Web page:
Churches find ways to connect despite social distancing
April 3, 2020
Can you imagine pastors Jeff Walther and Tom Brinkley preaching from the roof of St. Matthews Lutheran Church in Esko on Easter Sunday? Below them in the parking lot are parishioners in their cars dialed into an FM frequency on their radios, listening and reciting the Lord's Prayer.
A few months ago, there would be laughter about such a stunt. Today, in a pandemic world, the plans at St. Matthews seem ingenious and hopeful.
"It has forced us to be creative but stay within the guidelines," Walther said this week when talking about the changes his church has been through since social distancing to prevent the spread of a deadly virus became the norm in the area and around the world.
Walther and church leaders in northern Carlton County have had to scramble to get services online and serve members while keeping people from gathering in church buildings.
Part of faith is "love your neighbor," Walther said, and people staying away from each other is how he'd like his parishioners to take part and hold to that maxim.
"We will make the best of it," Walther said. He and other church leaders said being apart from congregations during the Easter season is especially difficult. "It's a high point of the year," Walther said.
Pastor Chris Hill knows how difficult it will be to not have people in Our Savior's Lutheran Church in Cloquet on April 12. "We're kind of famous for our Easter service," he said. He and volunteers at the church have set up a phone tree to make sure congregation members are doing OK.
"Folks seem to be handling it pretty well," Hill said of the social distancing and the thought of spending weeks in our homes away from other people. "People miss being together."
Right now, the check-in calls are short, Hill said. Parishioners say, yep, they are doing fine and are thankful for the call, he said. "As it goes on longer, I'm sure the phone calls will get longer."
It's not just services that are being posted online through church websites. Our Savior's is keeping its youth group connected and offering virtual Sunday School. Hill says he misses seeing the preschoolers at the church and volunteers are offering online engagement with them as well.
A tech curve
There is an online meme going around in pastor circles online. It shows the Doctor McCoy character from the television show "Star Trek" and a take on a line of dialogue made famous when the doctor was asked by Captain Kirk to step into critical situations that had nothing to do with the medical field. "Darn it, Jim, I'm a pastor, not a videographer."
Pastors have had to quickly become experts in online technology or find people to step up.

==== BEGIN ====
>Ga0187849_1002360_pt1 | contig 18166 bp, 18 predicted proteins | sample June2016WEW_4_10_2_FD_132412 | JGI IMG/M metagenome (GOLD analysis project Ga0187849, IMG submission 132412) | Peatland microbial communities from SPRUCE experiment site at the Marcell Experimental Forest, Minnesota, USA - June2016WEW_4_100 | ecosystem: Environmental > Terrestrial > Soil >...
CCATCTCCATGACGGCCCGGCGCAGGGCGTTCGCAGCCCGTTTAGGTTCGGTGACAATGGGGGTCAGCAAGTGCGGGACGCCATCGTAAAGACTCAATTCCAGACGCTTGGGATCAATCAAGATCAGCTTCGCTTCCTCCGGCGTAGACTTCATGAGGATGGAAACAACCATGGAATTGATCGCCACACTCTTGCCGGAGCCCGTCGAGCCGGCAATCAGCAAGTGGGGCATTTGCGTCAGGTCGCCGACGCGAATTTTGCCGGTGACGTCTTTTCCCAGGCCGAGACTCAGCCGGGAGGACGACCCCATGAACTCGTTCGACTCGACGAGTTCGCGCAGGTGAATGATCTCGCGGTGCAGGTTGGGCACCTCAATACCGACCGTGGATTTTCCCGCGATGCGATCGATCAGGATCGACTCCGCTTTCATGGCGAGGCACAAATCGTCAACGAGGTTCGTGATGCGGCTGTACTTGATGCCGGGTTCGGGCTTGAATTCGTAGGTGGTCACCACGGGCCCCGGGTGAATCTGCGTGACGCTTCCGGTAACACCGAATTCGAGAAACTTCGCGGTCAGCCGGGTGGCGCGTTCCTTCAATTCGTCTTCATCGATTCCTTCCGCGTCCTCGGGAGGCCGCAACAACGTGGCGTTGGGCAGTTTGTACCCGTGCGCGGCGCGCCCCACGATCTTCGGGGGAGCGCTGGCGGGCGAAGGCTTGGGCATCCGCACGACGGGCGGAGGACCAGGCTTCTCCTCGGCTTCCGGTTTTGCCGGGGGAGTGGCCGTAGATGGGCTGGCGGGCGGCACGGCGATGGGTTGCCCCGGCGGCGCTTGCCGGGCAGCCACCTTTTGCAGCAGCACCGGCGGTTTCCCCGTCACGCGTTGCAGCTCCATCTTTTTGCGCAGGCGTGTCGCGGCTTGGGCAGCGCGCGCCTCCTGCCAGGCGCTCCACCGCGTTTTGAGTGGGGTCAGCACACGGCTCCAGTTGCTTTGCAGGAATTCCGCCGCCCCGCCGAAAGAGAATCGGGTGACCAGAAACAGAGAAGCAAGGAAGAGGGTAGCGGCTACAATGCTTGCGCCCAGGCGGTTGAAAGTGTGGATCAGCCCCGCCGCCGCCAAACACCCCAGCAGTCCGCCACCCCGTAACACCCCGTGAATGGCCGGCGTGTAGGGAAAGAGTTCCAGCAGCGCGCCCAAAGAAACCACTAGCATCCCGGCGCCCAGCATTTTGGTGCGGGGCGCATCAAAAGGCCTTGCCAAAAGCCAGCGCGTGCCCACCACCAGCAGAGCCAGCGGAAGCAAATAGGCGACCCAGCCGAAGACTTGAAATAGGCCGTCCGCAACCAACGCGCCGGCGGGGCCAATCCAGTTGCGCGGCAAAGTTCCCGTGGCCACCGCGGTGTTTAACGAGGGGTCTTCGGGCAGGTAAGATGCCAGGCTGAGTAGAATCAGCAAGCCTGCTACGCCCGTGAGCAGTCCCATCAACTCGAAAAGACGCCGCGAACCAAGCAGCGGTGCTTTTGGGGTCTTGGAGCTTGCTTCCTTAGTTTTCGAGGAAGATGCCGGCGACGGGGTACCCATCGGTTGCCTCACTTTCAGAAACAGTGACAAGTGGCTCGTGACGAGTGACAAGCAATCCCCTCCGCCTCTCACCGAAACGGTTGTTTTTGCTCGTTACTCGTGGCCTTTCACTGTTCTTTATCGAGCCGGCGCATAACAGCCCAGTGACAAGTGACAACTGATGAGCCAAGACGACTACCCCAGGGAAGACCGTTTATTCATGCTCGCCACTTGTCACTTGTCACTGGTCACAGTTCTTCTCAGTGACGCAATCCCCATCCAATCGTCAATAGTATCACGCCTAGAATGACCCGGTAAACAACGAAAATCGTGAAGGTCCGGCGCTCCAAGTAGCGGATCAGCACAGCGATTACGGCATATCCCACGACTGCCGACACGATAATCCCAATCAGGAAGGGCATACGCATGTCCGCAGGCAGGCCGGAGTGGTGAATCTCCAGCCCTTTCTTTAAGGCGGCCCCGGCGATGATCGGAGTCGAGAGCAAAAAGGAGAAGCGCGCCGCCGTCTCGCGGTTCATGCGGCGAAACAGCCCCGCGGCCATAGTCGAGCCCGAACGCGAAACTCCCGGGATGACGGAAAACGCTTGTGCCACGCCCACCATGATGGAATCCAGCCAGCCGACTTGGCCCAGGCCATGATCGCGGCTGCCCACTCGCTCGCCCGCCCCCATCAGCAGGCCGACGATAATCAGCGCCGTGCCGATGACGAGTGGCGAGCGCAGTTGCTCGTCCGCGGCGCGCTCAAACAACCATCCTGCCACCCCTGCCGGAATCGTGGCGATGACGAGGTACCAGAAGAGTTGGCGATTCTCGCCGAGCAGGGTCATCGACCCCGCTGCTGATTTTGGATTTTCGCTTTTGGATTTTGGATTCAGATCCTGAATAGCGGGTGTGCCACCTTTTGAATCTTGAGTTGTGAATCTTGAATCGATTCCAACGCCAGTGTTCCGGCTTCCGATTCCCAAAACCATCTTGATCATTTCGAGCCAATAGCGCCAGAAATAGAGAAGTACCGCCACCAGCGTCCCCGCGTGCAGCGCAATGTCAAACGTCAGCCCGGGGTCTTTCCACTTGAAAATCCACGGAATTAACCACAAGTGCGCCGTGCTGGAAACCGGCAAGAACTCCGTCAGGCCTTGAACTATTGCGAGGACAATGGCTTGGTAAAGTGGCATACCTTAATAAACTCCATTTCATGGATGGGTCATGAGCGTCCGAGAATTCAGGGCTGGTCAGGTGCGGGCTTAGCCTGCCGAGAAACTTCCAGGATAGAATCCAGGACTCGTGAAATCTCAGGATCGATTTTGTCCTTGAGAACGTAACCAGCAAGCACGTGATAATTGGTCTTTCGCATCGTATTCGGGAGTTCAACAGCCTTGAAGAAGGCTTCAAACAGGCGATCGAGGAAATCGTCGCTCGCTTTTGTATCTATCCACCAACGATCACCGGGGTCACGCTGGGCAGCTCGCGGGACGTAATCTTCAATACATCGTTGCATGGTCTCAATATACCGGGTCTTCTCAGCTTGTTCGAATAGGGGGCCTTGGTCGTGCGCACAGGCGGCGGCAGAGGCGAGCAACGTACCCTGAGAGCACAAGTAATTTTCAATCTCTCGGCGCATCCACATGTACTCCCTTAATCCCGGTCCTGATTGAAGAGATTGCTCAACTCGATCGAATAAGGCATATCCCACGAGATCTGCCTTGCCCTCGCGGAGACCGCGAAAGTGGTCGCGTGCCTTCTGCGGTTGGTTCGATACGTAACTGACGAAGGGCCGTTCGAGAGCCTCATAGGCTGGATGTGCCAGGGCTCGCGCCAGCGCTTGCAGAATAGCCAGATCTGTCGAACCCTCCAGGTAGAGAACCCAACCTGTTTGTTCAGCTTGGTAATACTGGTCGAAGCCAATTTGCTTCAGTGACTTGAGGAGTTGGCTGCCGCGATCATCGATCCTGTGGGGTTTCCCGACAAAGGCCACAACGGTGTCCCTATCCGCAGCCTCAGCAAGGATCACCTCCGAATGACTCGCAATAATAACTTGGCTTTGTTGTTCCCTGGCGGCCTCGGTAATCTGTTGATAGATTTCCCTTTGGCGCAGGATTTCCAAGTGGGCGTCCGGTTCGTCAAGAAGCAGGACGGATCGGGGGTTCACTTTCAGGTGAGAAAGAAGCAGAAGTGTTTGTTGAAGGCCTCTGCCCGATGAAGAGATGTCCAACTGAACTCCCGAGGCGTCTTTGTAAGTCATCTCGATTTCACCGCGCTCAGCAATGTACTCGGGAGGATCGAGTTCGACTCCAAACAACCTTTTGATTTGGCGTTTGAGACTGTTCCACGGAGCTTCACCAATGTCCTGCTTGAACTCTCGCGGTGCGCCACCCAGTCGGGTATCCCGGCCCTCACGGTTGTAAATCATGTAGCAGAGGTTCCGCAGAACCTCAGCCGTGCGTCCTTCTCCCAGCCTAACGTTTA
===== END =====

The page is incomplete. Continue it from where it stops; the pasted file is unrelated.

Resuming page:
"If we were really good at technology, we'd be doing something else," quipped Pastor Brian Cornell at Northwood United Methodist in Esko. "We're IT people now. And, luckily, we're relying on a teenager."
He and his wife, Katherine, also a pastor, are always busy on Sundays serving three churches in the region. What had been a busy day now becomes "Herculean" with all the technology thrown in, he said.
He said churchgoers are going through "stages of grief," in having lost their weekly community connection. "There's things that have been changed, lost," Cornell said. He said he's been humbled by introspective parishioners who have realized that and are helping people deal with the way things are for now.
Church and home
To say things are a "challenge" for Pastor CJ Boettcher at Zion Lutheran Church in Cloquet is an understatement even in a topsy-survey COVID-19 world. He has a 4-week old baby at home.
"It's always a balancing act," he said. "Of being a good dad and guiding a church."
He said he's been impressed with how his church members have reacted. "It's 'Put me in, Coach,'" when it comes to those helping to keep the church presence strong online. "People are willing to step up."
He said his particular concern is keeping the spirits up for the elders in the church. "They are our great treasure."
"Anxious times can breed division," Boettcher said, "but that hasn't happened." He also said he senses a feeling of grief, especially in the holiest time of the year for churches. "There is Christmas Eve and then there is (Holy Week). Not to be in community right now is really tough."
And there are so many side considerations, Boettcher said, like what to do about massive flower orders for Easter Sunday. There is talk about saving that money and having more flowers at services all year long. "We're not together now but one way or another, we will be back together."
Boettcher said he thinks of baptism and the connection people make to God and the church. That endures, he said, no matter where one worships. "We have that connection. And that is a hopeful thing."
Pastor Matthew Kohl at Our Redeemer Lutheran Church in Cloquet also sees a silver lining. "Our world is all about hustling along," he said. "Now, all of sudden, we're slowing down. We're seeing good, old-fashioned contact in letters and phone calls. The level of conversation is amazing."
Kohl said he clings to that, that people can adapt and change in even the most precarious of situations. "We've never gone through anything like this. It's such an interesting phenomenon."
Yes, interesting times call for interesting measures like that drive-in Easter service at St. Matthews in Esko. Walther said he is willing to do everything he can to "make the best of it" and keep his congregation connected. "Minnesotans have a spirit," he said. "Everything is different, but we're finding out how we can connect. We can get through this."